“Reducing congestion during construction will be quite a trick in such a tightly-developed commercial and residential interchange area,” Leever said. “Our plans call for stages to quickly and efficiently build the new interchange while keeping I-5 and the local roadways open at the same time.”
Sharing information key to project success
“As the project nears its official kick off, businesses and residents will see more of us,” said ODOT Public Information Officer Gary Leaming. “Once we have a prime contractor on board and our construction plans are solid we’ll host another open house for the Phoenix community to share the details.”
Keeping the businesses and commuters in the Phoenix community informed during the two-year construction schedule will be the key to reducing delays and traffic impacts.
“Of course, another one of our major project goals is to keep construction impacts to a minimum,” said Leaming. “We are planning a significant media campaign to reach out to commuters and encourage them to use alternate routes and adjust their travel plans to avoid the busiest times of the day.
“We will do our best to minimize the construction impacts, but there will be impacts.”
The project’s design phase began in 2004. The Fern Valley Through design alternative was eliminated in 2009 because it would have an adverse impact on nearby farm land. The Project Development Team later unanimously supported the North Phoenix Through build alternative as part of the federally required environmental assessment.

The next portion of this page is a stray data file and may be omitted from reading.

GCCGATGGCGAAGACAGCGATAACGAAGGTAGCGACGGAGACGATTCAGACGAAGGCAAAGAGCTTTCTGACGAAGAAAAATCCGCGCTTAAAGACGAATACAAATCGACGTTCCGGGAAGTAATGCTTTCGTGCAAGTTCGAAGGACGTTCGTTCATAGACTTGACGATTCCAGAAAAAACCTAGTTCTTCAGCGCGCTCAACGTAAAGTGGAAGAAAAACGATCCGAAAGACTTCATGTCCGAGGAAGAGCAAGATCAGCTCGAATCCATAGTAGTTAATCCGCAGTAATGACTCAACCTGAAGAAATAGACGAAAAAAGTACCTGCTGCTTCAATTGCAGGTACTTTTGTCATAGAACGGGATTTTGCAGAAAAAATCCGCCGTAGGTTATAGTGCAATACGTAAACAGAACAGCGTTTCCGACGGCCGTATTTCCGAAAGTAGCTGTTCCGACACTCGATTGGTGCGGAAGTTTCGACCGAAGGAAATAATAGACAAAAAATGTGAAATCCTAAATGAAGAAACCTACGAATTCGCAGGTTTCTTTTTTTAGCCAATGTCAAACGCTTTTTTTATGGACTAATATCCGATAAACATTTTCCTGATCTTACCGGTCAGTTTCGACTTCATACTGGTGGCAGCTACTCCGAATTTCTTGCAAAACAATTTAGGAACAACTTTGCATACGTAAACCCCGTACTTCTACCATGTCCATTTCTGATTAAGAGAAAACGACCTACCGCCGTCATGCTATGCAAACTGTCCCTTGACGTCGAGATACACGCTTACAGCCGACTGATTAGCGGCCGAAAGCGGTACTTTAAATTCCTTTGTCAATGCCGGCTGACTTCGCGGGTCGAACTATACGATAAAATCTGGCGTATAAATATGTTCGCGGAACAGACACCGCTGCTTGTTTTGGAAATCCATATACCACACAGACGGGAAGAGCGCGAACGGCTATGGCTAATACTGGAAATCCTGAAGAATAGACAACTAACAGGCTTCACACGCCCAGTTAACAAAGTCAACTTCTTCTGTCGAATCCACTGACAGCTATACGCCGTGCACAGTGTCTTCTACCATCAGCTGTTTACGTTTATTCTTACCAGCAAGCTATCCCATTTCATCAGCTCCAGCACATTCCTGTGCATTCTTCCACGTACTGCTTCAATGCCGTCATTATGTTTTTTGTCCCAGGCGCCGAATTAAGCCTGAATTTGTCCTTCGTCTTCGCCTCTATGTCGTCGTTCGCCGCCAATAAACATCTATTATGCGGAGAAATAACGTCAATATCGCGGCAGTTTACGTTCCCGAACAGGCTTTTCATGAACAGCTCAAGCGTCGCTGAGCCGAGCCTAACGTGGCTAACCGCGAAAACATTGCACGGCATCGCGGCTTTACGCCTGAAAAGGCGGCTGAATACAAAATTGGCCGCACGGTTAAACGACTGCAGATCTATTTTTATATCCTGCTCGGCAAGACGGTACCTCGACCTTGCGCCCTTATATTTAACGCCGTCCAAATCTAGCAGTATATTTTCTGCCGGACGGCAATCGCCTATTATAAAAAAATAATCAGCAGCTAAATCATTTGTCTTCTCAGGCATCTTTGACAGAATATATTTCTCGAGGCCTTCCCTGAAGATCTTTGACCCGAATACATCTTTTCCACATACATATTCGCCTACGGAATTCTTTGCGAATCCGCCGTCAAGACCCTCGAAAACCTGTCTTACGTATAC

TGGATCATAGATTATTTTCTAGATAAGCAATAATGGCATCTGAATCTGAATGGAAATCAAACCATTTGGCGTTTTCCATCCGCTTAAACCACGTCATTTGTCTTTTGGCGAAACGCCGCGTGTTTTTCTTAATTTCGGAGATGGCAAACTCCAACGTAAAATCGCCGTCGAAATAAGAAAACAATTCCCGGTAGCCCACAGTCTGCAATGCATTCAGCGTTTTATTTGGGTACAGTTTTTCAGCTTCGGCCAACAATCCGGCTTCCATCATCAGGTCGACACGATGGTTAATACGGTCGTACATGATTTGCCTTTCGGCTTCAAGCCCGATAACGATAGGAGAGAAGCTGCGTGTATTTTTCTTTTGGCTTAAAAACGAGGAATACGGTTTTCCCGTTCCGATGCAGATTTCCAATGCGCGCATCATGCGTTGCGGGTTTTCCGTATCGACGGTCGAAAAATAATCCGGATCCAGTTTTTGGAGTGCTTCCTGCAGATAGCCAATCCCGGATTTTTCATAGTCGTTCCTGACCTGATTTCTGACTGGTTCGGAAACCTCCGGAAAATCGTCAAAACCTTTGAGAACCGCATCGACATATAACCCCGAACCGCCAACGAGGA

Natural colors incorporated into aesthetics
Aesthetic features inspired by the natural colors surrounding Phoenix — the hills and grasses — are incorporated in the final design for the new Fern Valley Interchange project. The use of concrete form liners and different stains and paints presented opportunities to design a bridge with a local look instead of the drab concrete structures commonly built when I-5 was first constructed.
The project team filtered through several designs with the help of Medford landscape architect John Galbraith, before selecting aesthetics for the Fern Valley Road bridges that span I-5 and Bear Creek at exit 24.
A $25 million investment from the 2009 Oregon Jobs and Transportation Act was the last key to fully funding the Fern Valley Interchange project. The JTA was a funding package based in part on increases in truck weight-mile flat fees, registration fees, road use assessment fees, and heavy vehicle trip permit fees.
“The JTA investment reflected the excellent work accomplished in the Rogue Valley,” said ODOT Area Manager Art Anderson. “Our construction office looks forward to starting this project, another strategic transportation investment in Jackson and Josephine counties.”
The Phoenix Planning Commission and Phoenix City Council approved an Interchange Area Management Plan for I-5 exit 24 back in 2009. The IAMP is a requirement of the Oregon Transportation Commission, which sets policy for ODOT.
The IAMP is a planning document that examines future development near the interchange while also protecting the public’s investment in the roadway system. IAMPs coordinate current and future land uses and transportation improvements to ensure the safe and efficient movement of people and goods to, through, from, and within the area.
“The IAMP protects the interchange further into the future, ensuring the area won’t get bogged down by traffic because of overdevelopment,” said Leever.